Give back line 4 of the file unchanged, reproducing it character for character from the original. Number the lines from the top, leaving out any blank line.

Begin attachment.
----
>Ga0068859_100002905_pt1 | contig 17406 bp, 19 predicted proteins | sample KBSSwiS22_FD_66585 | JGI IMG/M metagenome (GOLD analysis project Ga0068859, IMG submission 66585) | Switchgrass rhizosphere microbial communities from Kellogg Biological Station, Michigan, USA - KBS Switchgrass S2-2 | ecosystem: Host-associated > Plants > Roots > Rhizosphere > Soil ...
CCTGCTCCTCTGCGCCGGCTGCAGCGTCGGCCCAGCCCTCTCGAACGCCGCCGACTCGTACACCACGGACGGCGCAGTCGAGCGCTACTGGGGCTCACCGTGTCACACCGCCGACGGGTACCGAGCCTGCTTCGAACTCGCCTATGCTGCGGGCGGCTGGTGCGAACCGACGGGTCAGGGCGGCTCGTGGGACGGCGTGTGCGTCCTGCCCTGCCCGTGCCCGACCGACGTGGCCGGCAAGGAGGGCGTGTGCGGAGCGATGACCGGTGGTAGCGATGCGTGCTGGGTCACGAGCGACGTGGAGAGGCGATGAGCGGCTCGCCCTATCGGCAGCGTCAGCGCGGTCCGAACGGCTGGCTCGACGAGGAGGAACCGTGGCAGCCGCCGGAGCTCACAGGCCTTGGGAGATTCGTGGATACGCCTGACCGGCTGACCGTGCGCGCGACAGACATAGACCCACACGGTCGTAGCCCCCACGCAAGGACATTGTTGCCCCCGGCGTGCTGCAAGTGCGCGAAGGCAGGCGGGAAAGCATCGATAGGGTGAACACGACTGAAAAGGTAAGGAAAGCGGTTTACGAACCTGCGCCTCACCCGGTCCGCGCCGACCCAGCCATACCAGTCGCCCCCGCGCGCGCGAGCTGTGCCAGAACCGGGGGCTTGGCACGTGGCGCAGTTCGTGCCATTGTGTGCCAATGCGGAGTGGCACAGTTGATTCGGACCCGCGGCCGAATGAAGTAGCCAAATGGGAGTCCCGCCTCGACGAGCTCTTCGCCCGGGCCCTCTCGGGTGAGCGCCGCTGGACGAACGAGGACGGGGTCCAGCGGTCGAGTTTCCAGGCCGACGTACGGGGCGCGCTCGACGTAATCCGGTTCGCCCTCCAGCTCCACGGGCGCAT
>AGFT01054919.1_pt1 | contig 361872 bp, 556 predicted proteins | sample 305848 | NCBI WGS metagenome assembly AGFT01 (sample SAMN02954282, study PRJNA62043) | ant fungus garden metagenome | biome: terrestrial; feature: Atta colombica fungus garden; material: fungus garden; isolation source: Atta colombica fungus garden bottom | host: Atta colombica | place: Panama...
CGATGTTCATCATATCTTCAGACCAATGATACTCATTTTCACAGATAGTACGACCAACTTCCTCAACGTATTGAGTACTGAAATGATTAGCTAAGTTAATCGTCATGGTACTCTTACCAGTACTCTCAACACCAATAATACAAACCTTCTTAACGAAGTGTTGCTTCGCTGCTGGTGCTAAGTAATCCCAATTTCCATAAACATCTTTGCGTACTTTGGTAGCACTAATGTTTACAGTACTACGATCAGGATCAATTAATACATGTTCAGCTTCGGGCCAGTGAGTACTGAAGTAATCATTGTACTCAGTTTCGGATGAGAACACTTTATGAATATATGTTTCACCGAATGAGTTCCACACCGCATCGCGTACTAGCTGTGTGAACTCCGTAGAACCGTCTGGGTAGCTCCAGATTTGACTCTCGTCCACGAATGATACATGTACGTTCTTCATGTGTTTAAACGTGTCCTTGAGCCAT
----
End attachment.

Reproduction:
CGATGTTCATCATATCTTCAGACCAATGATACTCATTTTCACAGATAGTACGACCAACTTCCTCAACGTATTGAGTACTGAAATGATTAGCTAAGTTAATCGTCATGGTACTCTTACCAGTACTCTCAACACCAATAATACAAACCTTCTTAACGAAGTGTTGCTTCGCTGCTGGTGCTAAGTAATCCCAATTTCCATAAACATCTTTGCGTACTTTGGTAGCACTAATGTTTACAGTACTACGATCAGGATCAATTAATACATGTTCAGCTTCGGGCCAGTGAGTACTGAAGTAATCATTGTACTCAGTTTCGGATGAGAACACTTTATGAATATATGTTTCACCGAATGAGTTCCACACCGCATCGCGTACTAGCTGTGTGAACTCCGTAGAACCGTCTGGGTAGCTCCAGATTTGACTCTCGTCCACGAATGATACATGTACGTTCTTCATGTGTTTAAACGTGTCCTTGAGCCAT